December 16 2022
Today, Friday December 16
Jehovah, Our Chief Shepherd
“The earth is the LORD'S, and all its fullness, The world and those who dwell therein. For He has founded it upon the seas, And established it upon the waters.
Who may ascend into the hill of the LORD? Or who may stand in His holy place?
He who has clean hands and a pure heart, Who has not lifted up his soul to an idol, Nor sworn deceitfully. He shall receive blessing from the LORD, And righteousness from the God of his salvation.”
Several weeks ago, we mentioned in one of our chats how Psalms 22, 23, and 24 form a trilogy on Christ the Shepherd. These three Psalms give us a clear picture of how the Lord Jesus Christ is the Shepherd of our Souls.
In Psalm 22, we saw how Jesus is the Good Shepherd Who suffers and dies for the sheep He loves. The companion New Testament passage is John 10:1-18. In John 10:11-15 Jesus is speaking and He says, “I am the good shepherd. The good shepherd gives His life for the sheep…”
In Psalm 23, we saw how Jesus is the Great Shepherd who lives for the sheep and cares for them. The companion New Testament passage is found in Hebrews 13:20-21. “Now may the God of peace who brought up our Lord Jesus from the dead, that great Shepherd of the sheep, through the blood of the everlasting covenant, make you complete in every good work to do His will, working in you what is well pleasing in His sight, through Jesus Christ, to whom be glory forever and ever. Amen.”
Now in Psalm 24, the Jehovah, the Lord Jesus Christ Who is the Chief Shepherd returns in glory to reward His sheep for their service. The companion New Testament passage is found in 1 Peter 5:1-4. Peter reminded the elders that he had “witnessed the suffering of Christ” and was instructing them to “shepherd the flock of God” as good examples. Because one day, “When the Chief Shepherd appears, you will receive the crown of glory that does not fade away” (v. 4).
My friend, the Lord Jesus Christ is our Good Shepherd Who died for us. He is our Great Shepherd Who lives and intercedes for us, and one day Jesus will come back for us as the Chief Shepherd.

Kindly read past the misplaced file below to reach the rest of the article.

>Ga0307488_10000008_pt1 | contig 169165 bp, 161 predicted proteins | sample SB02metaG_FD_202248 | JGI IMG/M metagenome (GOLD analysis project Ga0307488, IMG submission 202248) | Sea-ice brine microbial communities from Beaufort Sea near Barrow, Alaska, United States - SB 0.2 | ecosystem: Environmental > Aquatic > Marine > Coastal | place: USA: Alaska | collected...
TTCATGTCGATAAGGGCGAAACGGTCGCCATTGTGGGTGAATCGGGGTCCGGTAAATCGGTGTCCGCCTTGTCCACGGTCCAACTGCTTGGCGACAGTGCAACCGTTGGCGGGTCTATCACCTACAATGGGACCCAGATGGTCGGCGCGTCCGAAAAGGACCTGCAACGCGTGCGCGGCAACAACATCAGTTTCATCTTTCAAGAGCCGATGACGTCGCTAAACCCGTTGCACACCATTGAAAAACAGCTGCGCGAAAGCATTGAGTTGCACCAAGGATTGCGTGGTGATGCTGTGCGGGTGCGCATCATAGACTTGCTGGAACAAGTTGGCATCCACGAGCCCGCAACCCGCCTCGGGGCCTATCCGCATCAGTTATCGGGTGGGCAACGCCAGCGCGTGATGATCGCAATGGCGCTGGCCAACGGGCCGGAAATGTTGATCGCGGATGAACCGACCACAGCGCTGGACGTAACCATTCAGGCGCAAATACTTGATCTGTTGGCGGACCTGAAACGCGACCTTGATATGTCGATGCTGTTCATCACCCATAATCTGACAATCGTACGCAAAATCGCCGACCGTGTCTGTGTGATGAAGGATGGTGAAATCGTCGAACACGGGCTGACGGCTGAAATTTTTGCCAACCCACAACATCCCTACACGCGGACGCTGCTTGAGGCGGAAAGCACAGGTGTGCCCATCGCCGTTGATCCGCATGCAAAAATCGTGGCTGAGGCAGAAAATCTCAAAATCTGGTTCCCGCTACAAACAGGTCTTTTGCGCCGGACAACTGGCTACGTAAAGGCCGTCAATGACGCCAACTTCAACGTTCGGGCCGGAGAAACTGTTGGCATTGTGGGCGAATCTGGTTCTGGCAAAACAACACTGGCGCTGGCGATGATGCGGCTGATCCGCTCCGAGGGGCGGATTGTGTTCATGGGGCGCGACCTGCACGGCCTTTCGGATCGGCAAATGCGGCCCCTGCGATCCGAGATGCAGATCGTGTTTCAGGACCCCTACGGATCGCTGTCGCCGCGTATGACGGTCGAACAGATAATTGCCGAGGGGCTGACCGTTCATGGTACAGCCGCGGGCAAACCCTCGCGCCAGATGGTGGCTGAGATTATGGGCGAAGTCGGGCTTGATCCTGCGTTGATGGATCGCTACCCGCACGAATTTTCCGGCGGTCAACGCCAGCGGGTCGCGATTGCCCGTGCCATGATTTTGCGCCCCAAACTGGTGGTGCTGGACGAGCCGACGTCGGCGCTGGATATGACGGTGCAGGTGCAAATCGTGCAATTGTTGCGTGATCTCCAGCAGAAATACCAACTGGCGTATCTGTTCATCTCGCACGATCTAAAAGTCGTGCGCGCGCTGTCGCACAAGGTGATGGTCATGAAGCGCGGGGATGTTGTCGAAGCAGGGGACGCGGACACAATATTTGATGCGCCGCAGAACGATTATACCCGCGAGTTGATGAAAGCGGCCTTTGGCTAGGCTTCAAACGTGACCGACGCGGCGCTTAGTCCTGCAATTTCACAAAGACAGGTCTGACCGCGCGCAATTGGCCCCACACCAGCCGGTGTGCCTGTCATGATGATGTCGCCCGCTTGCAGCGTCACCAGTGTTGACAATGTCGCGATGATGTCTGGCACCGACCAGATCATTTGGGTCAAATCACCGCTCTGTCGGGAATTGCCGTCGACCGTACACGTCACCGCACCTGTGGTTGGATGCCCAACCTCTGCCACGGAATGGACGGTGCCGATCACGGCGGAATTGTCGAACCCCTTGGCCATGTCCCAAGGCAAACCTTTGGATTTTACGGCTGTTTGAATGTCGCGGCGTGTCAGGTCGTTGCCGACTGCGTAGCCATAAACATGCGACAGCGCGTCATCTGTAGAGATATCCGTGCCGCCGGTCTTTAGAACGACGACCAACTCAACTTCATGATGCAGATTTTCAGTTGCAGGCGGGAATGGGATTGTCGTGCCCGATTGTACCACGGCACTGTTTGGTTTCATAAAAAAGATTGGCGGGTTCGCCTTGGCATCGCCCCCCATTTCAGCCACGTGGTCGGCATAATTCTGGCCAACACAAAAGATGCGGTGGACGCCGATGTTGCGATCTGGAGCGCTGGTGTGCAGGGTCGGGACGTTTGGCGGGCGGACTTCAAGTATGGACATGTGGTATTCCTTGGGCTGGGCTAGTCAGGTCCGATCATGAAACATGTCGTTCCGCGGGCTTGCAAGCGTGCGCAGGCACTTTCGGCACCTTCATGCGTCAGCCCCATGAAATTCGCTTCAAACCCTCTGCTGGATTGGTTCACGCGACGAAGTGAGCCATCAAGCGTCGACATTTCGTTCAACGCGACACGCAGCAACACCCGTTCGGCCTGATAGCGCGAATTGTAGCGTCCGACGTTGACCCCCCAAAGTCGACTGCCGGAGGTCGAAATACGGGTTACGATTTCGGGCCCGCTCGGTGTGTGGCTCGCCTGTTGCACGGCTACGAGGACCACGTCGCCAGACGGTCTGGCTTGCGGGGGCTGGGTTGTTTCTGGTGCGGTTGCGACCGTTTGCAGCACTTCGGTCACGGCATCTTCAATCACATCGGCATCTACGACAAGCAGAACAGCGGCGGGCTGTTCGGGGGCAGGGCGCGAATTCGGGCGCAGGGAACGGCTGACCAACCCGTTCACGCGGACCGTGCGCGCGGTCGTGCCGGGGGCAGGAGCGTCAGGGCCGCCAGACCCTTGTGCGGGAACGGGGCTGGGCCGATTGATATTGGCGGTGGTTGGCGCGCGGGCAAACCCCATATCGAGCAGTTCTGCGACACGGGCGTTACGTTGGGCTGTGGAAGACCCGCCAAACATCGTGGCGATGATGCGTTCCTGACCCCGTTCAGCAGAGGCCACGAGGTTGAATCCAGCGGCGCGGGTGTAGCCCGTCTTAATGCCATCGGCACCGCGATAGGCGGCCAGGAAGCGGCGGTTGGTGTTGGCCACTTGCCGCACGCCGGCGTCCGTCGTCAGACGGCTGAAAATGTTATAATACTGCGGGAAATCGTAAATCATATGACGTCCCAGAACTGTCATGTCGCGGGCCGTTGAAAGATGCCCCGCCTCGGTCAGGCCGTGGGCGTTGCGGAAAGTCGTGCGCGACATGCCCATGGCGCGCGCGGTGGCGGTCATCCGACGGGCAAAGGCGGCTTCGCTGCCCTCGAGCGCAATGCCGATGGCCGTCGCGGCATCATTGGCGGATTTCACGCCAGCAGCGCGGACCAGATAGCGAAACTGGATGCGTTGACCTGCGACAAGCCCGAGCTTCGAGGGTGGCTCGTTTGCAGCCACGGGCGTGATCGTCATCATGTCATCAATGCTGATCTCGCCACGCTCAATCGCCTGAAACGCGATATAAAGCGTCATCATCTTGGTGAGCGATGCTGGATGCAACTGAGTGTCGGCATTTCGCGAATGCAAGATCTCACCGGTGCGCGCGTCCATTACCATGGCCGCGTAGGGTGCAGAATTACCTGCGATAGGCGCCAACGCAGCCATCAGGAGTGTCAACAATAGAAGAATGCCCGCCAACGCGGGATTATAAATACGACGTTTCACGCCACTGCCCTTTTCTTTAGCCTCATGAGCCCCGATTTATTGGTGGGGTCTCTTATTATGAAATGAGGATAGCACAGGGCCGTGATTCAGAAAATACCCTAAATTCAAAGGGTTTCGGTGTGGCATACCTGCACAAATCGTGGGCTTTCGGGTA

Most commentators connect this psalm with David's bringing the ark of the covenant into Jerusalem (2 Sam. 6; 1 Chron. 15:1-16:3), and it may well be that David wrote it for that occasion. You might remember that the Philistines had captured it when Samuel was just a boy (1 Samuel 4-5). Thy kept it until diseases and death begin plague them and they finally returned it to Israel. The ark had resided at Kirjath-jearim on the western border of Benjamin in the rugged wooded highlands during the days of Samuel and Saul.
David himself had made one disastrous attempt to bring it to Jerusalem after he had wrested the fortress of Zion from the Jebusites, and he began to set up his capital in Jerusalem (2 Samuel 6:1-11). Three months later David properly prepared the Levites to carry the ark and bring it home to the tabernacle in the city of Jerusalem (2 Samuel 6:12-19). Historians and Bible scholars tell us of the music and dancing, of the shouting and sacrifices which marked the triumphal entry of the ark into Jerusalem.
Psalm 24 gives us the anthem which heralded the ark along the way. The people (or a Levitical chorus or choir) opened with verses 1-2. Then a choir leader asked the questions in verses found in verses 3, 8a, and 10a. The Levitical choir or the people would answer by singing verses 4-6, 8b and 10b. Later in history, it was sung in Herod's temple each Sunday, and some connect the psalm with our Lord's entrance into Jerusalem on what we call Palm Sunday.
For years, the church has assigned this psalm to be read on Ascension Day, the fortieth day after Easter. Christians see Jesus Christ as "the Lord of Glory," first of all returning to heaven after His passion (Eph. 4:8; Col. 2:15), and then returning in glory to establish His kingdom (Matt. 25:31). This explains the repetition of "Lift up your heads" in verses 7 and 9.
My friend, today we should “lift up our heads”! Our King of Glory is coming very soon for us!